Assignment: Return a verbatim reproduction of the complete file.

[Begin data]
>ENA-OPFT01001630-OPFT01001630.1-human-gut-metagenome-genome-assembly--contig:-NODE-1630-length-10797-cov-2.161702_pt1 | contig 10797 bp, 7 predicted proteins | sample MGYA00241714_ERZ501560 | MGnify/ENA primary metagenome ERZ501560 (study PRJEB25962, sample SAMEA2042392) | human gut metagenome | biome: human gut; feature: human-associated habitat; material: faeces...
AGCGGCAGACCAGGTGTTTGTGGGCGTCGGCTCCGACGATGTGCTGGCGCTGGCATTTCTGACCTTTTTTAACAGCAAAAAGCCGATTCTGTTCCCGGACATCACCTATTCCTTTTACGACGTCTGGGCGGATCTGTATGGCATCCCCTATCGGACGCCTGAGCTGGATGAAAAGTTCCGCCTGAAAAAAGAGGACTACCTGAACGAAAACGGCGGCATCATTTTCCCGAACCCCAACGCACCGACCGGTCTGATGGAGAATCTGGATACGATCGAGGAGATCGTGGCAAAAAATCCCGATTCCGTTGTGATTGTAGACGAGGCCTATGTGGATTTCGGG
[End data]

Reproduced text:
>ENA-OPFT01001630-OPFT01001630.1-human-gut-metagenome-genome-assembly--contig:-NODE-1630-length-10797-cov-2.161702_pt1 | contig 10797 bp, 7 predicted proteins | sample MGYA00241714_ERZ501560 | MGnify/ENA primary metagenome ERZ501560 (study PRJEB25962, sample SAMEA2042392) | human gut metagenome | biome: human gut; feature: human-associated habitat; material: faeces...
AGCGGCAGACCAGGTGTTTGTGGGCGTCGGCTCCGACGATGTGCTGGCGCTGGCATTTCTGACCTTTTTTAACAGCAAAAAGCCGATTCTGTTCCCGGACATCACCTATTCCTTTTACGACGTCTGGGCGGATCTGTATGGCATCCCCTATCGGACGCCTGAGCTGGATGAAAAGTTCCGCCTGAAAAAAGAGGACTACCTGAACGAAAACGGCGGCATCATTTTCCCGAACCCCAACGCACCGACCGGTCTGATGGAGAATCTGGATACGATCGAGGAGATCGTGGCAAAAAATCCCGATTCCGTTGTGATTGTAGACGAGGCCTATGTGGATTTCGGG